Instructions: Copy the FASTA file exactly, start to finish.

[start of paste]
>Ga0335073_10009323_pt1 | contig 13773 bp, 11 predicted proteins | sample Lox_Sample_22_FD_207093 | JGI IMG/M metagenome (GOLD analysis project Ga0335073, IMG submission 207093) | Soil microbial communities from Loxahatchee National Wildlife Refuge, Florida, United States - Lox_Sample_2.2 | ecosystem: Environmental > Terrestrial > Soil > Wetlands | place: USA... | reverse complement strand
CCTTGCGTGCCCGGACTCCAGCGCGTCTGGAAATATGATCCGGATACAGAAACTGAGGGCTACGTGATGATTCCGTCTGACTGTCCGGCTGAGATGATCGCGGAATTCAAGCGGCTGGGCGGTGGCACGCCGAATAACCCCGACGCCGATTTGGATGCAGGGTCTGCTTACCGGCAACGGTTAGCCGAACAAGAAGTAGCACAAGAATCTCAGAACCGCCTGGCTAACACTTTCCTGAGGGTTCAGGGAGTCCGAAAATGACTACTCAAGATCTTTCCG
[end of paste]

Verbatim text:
>Ga0335073_10009323_pt1 | contig 13773 bp, 11 predicted proteins | sample Lox_Sample_22_FD_207093 | JGI IMG/M metagenome (GOLD analysis project Ga0335073, IMG submission 207093) | Soil microbial communities from Loxahatchee National Wildlife Refuge, Florida, United States - Lox_Sample_2.2 | ecosystem: Environmental > Terrestrial > Soil > Wetlands | place: USA... | reverse complement strand
CCTTGCGTGCCCGGACTCCAGCGCGTCTGGAAATATGATCCGGATACAGAAACTGAGGGCTACGTGATGATTCCGTCTGACTGTCCGGCTGAGATGATCGCGGAATTCAAGCGGCTGGGCGGTGGCACGCCGAATAACCCCGACGCCGATTTGGATGCAGGGTCTGCTTACCGGCAACGGTTAGCCGAACAAGAAGTAGCACAAGAATCTCAGAACCGCCTGGCTAACACTTTCCTGAGGGTTCAGGGAGTCCGAAAATGACTACTCAAGATCTTTCCG